One thing is for sure - Crowley remains to this day a collage of intrigue, and this book is nothing short of excitement-filled, compulsive reading. Many thanks to Unbound for an ARC.
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I requested this book thinking it would be a comedy perhaps along the lines of Tom Holt's "Paint Your Dragon", with the whole premise of "setting the record straight". Unfortunately, I had misunderstood the nature of the book. Instead it appears to be a fictionalised autobiography of the life of Crowley, told straight, and without much in the way of embellishments or humour. It was clearly well written, but my own errors led me to request a book that really wasn't for me at all - which is why I am giving it 3 stars. 

I was unable to complete the book after mentions of his childhood nurse giving him "comfort fellatio" as a child when he was sick - I found that extremely uncomfortable and felt that it evidently wasn't the sort of narrative I would enjoy reading. 

For people who are interested in Crowley and his life, this may be for you, as it seems robustly researched and well written; it wasn't what I was looking for, unfortunately.
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This was definitely a peculiar read. 

The Deaths and Afterlife of Aleister Crowley revolves around a parallel universe where said occultist never actually died, but staged his own death and moved away from home. Now over 100 years old, he looks back on his life, setting the record straight for the readers.

The book had a very bumpy flow, using sentence structure that was hard to follow. It felt like the character wasn't actually narrating, but instead gave out a prepared, 'robotized' speech. The whole thing was very disheartening, made me disinterested, and made the story very hard to follow. The plot was also lacking in emotion and action.
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I ended up DNF-ing this at 40%. It was not what I was expecting it to be and not in an enjoyable way. What I did read felt like a slog to get through. And maybe it's just me. But I really didn't like it. I was expecting something set in modern-day, some epic tale using magic to fight the "Big Bad" with occasional flashbacks hitting the historical highlights. Instead, this was a fictional autobiography and I just couldn't convince myself it was worth seeing to the end.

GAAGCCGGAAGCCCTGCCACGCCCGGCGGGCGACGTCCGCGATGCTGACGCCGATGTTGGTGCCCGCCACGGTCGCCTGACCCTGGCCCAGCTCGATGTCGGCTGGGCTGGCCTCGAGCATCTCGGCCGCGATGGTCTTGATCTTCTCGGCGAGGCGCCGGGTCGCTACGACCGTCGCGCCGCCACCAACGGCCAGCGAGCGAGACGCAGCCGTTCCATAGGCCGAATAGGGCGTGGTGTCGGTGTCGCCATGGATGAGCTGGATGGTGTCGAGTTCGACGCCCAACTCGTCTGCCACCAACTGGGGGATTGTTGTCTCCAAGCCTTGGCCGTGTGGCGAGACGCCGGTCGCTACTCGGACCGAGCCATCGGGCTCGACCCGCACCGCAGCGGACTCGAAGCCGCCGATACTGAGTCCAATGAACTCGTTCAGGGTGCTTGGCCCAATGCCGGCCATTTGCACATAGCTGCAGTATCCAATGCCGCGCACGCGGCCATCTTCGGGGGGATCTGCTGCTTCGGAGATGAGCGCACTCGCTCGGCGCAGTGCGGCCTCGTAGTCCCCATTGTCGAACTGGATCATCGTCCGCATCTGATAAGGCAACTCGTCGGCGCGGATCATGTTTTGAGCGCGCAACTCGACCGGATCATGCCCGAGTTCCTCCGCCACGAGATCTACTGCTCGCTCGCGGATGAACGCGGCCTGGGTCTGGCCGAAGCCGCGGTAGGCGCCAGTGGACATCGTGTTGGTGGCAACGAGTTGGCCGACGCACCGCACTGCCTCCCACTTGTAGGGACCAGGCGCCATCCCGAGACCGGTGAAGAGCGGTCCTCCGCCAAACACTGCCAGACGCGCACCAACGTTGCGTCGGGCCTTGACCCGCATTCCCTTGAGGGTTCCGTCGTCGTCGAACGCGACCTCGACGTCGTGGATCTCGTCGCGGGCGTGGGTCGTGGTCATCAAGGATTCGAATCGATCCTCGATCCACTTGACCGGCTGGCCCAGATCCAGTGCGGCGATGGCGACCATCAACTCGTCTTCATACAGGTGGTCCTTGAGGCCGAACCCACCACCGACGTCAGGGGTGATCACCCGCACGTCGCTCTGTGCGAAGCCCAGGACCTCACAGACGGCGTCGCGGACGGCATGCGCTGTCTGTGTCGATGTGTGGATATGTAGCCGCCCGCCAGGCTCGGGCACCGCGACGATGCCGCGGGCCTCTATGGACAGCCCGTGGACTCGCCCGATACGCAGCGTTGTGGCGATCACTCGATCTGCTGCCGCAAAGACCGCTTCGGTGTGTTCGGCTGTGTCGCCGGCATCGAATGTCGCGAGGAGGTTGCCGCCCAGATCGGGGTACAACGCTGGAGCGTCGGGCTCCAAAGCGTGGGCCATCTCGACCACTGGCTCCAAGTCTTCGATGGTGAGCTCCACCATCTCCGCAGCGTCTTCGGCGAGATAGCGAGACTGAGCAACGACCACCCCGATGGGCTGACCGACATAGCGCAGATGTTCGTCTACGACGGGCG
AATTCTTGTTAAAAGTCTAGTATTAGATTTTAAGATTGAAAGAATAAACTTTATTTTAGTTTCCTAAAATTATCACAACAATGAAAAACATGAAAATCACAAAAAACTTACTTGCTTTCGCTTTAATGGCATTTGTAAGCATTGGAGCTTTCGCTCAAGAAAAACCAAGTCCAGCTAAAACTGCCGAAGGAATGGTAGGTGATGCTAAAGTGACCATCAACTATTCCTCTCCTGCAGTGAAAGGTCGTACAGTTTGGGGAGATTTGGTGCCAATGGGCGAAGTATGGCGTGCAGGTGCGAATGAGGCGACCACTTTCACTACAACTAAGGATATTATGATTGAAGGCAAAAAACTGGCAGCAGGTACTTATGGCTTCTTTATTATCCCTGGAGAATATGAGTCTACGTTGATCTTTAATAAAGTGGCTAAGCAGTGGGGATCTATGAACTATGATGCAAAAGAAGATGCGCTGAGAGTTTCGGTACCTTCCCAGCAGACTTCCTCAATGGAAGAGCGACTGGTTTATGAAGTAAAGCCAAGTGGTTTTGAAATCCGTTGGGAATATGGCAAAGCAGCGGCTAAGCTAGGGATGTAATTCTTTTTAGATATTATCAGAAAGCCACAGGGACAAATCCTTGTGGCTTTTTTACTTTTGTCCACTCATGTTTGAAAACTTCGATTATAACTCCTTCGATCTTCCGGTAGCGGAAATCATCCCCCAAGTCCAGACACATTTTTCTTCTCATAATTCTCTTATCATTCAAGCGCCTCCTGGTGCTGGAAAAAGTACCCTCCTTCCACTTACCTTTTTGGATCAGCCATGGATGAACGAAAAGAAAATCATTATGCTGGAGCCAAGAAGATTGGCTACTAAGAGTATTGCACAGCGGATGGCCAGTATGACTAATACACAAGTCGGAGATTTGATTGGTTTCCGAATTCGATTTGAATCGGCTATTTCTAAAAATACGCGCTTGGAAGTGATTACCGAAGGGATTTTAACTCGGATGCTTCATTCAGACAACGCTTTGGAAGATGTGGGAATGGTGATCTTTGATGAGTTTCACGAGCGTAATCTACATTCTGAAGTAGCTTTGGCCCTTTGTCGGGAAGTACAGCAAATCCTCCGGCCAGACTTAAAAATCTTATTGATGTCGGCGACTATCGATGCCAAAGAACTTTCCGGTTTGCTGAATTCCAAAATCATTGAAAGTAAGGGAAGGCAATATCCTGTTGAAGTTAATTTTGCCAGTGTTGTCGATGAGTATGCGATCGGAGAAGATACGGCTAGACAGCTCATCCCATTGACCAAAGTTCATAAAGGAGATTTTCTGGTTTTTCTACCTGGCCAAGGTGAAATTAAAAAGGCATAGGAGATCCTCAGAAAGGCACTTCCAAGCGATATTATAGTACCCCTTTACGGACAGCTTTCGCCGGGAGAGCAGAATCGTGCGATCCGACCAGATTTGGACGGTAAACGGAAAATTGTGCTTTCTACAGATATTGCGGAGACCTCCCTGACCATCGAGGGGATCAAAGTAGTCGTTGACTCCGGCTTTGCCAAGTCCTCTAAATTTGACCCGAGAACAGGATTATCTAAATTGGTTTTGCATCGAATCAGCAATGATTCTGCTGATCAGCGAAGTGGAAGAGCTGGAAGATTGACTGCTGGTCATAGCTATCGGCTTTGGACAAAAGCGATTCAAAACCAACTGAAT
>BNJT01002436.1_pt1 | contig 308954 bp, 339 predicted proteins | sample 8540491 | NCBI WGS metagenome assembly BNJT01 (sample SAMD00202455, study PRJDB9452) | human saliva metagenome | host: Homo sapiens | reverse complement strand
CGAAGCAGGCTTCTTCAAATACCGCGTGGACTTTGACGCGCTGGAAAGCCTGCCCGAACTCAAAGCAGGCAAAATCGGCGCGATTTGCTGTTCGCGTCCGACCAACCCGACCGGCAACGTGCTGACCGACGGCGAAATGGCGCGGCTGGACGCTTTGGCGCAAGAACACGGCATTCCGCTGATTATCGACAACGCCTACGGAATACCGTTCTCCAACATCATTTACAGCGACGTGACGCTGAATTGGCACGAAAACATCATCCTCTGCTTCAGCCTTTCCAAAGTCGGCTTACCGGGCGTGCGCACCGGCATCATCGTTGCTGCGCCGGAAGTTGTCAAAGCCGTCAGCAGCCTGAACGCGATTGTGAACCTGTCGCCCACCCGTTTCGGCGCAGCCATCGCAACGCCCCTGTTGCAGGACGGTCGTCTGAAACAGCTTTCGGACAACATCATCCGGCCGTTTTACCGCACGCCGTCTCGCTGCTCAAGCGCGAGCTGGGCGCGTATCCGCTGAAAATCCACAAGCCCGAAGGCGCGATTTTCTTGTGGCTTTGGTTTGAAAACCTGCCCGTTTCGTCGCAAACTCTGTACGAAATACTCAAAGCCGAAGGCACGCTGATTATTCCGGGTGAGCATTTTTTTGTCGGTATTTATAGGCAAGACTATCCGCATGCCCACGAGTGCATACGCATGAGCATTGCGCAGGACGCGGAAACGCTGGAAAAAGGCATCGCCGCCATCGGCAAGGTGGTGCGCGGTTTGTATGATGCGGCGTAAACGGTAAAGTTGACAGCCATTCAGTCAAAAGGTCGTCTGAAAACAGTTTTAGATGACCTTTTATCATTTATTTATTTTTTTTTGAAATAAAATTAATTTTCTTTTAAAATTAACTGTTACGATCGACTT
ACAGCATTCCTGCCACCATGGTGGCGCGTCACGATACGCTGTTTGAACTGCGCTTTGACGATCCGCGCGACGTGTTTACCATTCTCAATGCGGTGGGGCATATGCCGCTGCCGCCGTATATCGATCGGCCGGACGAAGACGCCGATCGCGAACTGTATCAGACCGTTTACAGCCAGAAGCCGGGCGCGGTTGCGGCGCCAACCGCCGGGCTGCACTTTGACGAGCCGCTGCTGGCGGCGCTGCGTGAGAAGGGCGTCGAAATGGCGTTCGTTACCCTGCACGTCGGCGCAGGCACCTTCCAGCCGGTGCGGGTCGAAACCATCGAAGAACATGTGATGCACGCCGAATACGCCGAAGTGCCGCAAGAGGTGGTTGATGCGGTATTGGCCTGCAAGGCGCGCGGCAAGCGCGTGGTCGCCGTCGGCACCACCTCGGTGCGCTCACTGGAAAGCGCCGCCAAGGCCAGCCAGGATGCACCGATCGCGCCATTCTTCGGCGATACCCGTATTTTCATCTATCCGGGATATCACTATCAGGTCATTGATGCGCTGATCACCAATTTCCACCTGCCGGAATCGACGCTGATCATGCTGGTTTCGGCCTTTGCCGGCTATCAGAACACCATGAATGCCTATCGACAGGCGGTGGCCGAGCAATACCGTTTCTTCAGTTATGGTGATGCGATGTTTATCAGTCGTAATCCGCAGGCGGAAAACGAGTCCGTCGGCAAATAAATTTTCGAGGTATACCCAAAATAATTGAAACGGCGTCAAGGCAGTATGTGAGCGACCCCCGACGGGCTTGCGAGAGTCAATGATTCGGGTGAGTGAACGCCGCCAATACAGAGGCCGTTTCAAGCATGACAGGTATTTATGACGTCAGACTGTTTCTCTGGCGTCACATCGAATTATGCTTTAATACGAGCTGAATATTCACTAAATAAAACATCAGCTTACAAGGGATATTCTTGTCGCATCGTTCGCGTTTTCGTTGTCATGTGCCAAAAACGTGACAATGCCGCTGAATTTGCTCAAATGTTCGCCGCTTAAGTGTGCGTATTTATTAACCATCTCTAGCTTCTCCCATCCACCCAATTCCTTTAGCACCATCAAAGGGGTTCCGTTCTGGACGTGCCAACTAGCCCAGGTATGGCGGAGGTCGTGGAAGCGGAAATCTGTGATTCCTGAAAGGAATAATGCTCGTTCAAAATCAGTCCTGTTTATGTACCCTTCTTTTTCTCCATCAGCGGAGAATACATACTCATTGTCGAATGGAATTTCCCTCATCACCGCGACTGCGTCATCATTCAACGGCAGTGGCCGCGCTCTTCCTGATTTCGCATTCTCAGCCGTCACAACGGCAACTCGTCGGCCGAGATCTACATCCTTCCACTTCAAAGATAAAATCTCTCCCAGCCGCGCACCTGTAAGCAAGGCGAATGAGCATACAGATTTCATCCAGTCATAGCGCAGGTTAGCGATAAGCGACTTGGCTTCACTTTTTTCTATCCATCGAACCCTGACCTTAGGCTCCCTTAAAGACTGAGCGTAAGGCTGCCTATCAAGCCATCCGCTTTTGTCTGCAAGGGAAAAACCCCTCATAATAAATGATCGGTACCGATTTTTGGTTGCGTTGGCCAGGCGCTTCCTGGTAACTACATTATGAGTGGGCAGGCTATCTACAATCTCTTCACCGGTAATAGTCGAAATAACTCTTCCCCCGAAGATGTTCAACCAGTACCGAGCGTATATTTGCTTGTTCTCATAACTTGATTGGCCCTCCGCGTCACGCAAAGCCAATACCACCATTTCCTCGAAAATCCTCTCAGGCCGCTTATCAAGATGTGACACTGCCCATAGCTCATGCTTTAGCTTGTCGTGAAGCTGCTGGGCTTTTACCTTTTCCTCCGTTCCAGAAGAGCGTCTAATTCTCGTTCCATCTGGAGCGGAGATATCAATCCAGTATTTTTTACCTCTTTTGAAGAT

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This was not what I was expecting and not in a good way. The story was interesting at times but confusing. This was not the book for me, however I believe fans of Aleister Crowley will enjoy it.
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This book has come out at the right time with how well good omens did, so people are going to flock to this book thinking it's something to do with that. 

But alas it's all about the real Aleister Crowley. 

Good book enjoyed reading every moment of it and found it a well thought out and beautiful written book. 

This book has sparked my interest in Crowley so will be looking in to him further but all in all a good book and one I may pick up again in the future
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DNF @ 6%

So, I read an excerpt of this before I picked it up, and I thought I was going to love it. Aleister Crowley in Shangri La planning one final venture back into the world on a sort of planet-saving mission. Cool. I'm all for antiheroes. Definitely gave me some Kingsman sort of vibes, potentially, with the whole operating in secret to save everybody and you're welcome.

What it actually ended up being was more of a fictional autobiography by Aleister Crowley. I try, I really do, to get to at least 15 - 20% of a book before I DNF it, to give it a fair shake, but I just couldn't make it with this. The narration was dry and straightforward much character or personality. The part I read is a pretty straightforward retelling of his childhood, with a pretty heavy emphasis on Christianity, including many, many quotes from Bible verses. That's really just not my thing, personally.